Generally, overlapping transcripts are processed by post-transcriptional events to produce individual transcripts of the genes . To assess the expression level of individual gene transcripts of overlapping gene pairs, we examined the microarray expression data of A. aegypti. Because overlapping genes are predominantly localized in opposite orientation to each other in the genome (Figure 1), we compared expression level of gene pairs (E/H genes) which are either oppositely oriented or oriented in same direction to each other. It was found that the expression levels of overlapping genes in opposite orientation lack significant correlation, whereas the overlapping genes which are oriented in the same direction to each other show statistically significant correlation (p < 0.01) (Additional file 10). Most of these genes code for known proteins and have been annotated with start and stop codons suggesting that these genes are not annotation artifacts, although a few genes were annotated as hypothetical proteins. Nevertheless, these results suggested that when the two genes are localized in overlapping manner and also oriented in the same direction, their expression may be co-regulated leading to similar transcription levels. On the other hand, when the two genes are localized in overlapping manner, but oriented in the opposite direction, their transcripts may have differential regulation. In fact, it is well documented that overlapping genes when transcribed in the opposite directions, give rise to sense-antisense transcript pairs which are differentially regulated to play a role in a variety of processes, including mRNA splicing and stability, RNA editing, genomic imprinting and control of translation [33 and references therein].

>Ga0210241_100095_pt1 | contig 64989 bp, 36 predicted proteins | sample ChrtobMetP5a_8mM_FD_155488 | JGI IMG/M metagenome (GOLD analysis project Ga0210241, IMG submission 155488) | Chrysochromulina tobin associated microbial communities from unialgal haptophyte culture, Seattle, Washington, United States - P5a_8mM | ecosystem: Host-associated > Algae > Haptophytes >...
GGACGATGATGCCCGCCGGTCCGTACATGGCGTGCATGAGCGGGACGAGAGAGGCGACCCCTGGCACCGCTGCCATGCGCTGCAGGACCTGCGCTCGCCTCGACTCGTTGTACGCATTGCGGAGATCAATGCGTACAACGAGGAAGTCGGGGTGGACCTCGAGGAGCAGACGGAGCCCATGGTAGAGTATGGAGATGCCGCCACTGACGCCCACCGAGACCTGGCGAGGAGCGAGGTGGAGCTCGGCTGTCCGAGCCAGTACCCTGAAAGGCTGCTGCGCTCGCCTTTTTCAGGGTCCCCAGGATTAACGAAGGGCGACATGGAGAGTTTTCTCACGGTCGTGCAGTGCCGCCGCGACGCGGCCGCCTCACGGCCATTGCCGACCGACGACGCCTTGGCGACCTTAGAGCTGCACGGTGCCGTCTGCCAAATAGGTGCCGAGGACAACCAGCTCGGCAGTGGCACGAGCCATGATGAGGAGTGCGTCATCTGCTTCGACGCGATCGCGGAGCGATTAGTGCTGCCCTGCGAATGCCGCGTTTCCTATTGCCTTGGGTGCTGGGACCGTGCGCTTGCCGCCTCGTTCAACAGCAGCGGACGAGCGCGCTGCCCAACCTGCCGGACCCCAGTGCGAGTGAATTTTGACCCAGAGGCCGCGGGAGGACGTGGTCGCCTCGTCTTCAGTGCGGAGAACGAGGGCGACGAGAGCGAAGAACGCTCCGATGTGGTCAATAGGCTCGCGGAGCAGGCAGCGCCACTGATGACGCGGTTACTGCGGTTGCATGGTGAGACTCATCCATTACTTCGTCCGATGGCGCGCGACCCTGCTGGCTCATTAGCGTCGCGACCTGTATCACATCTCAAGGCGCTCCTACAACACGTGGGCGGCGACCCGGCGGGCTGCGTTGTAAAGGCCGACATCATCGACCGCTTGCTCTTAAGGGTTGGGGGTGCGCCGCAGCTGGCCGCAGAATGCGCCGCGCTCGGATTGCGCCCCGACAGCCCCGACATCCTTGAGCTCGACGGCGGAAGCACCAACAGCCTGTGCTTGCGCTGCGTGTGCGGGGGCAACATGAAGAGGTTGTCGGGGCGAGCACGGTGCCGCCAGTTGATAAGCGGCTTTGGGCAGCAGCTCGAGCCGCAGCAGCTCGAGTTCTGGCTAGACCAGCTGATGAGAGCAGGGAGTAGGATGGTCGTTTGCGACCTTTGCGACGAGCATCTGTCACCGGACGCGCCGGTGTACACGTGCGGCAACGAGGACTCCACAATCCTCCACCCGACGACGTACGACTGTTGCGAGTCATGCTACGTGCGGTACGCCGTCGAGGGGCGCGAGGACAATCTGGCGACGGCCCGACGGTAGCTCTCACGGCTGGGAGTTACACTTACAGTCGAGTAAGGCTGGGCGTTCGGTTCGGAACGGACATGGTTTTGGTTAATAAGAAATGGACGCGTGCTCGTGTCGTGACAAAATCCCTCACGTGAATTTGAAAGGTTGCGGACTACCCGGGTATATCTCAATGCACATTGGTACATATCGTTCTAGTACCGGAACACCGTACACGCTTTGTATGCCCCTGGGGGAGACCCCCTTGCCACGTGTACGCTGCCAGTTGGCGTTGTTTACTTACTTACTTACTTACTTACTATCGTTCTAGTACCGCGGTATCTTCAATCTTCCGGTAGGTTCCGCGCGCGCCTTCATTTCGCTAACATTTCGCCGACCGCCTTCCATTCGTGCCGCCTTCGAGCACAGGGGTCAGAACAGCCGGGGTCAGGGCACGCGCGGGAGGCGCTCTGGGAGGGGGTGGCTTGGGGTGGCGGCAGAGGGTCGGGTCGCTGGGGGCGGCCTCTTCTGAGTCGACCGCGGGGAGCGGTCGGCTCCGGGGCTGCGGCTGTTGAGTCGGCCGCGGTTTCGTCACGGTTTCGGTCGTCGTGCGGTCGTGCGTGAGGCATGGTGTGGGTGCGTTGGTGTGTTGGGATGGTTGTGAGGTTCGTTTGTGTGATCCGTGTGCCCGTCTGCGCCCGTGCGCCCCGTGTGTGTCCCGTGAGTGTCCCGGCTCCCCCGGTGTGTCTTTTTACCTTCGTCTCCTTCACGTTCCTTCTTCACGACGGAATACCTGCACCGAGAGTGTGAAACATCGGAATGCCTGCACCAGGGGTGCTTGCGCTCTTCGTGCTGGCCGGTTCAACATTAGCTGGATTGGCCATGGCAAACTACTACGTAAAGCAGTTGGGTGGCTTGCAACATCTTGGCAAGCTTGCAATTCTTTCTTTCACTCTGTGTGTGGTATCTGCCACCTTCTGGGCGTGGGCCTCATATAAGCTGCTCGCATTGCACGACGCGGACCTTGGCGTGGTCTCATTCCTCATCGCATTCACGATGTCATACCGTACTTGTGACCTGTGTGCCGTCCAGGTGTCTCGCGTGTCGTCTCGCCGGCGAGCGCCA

The results from this study provide insight into the common prevailing theories of origin and evolution of positionally overlapping genes. These are particularly important for better understanding of distribution and structure of overlapping genes in the genomes of A. aegypti and A. gambiae. The genome sequences of both A. gambiae and A. aegypti contain gaps that could affect our estimates of overlapping genes in the genome assemblies, but we find this unlikely based on our observation that the overlapping genes are distributed throughout the genome in each species without any bias to specific chromosomal region of A. gambiae or specific supercontigs of A. aegypti (data not shown). Furthermore, our estimated frequencies of overlapping genes in mosquitoes are within the range of overlapping gene frequencies reported in other eukaryotes [32, 33]. Thus, it is unlikely that there may be large numbers of genes missing because of gaps in sequencing that are positionally overlapping. Nevertheless, the dynamic patterns of positional rearrangement of overlapping genes suggest that these genes may have important roles in genome evolution of vector mosquitoes. Importantly, the information from this investigation may help us in further studies pertaining to evolution and functional characterization of antisense transcripts among overlapping genes in mosquitoes.
The manuscript is accompanied with the following listed Additional files in the form of supporting data for this study.
SKB is a Research Assistant Professor in the Department of Biological Sciences and the Eck Institute for Global Health at the University of Notre Dame, Indiana. He has a broad interest in insect genomics and evolution with emphasis on disease transmitting vector species. DWS is a Professor of Biological Sciences and the Director of Eck Institute for Global Health at the University of Notre Dame, Indiana. His work focuses on genetic and genomic analysis of mosquito vector competence to various pathogens as well as on development and application of molecular tools to investigate population biology of mosquitoes.
This work was supported, in part, by grants AI059342 and AI079125 from the National Institute of Allergy and Infectious Diseases (NIAID), National Institutes of Health (NIH).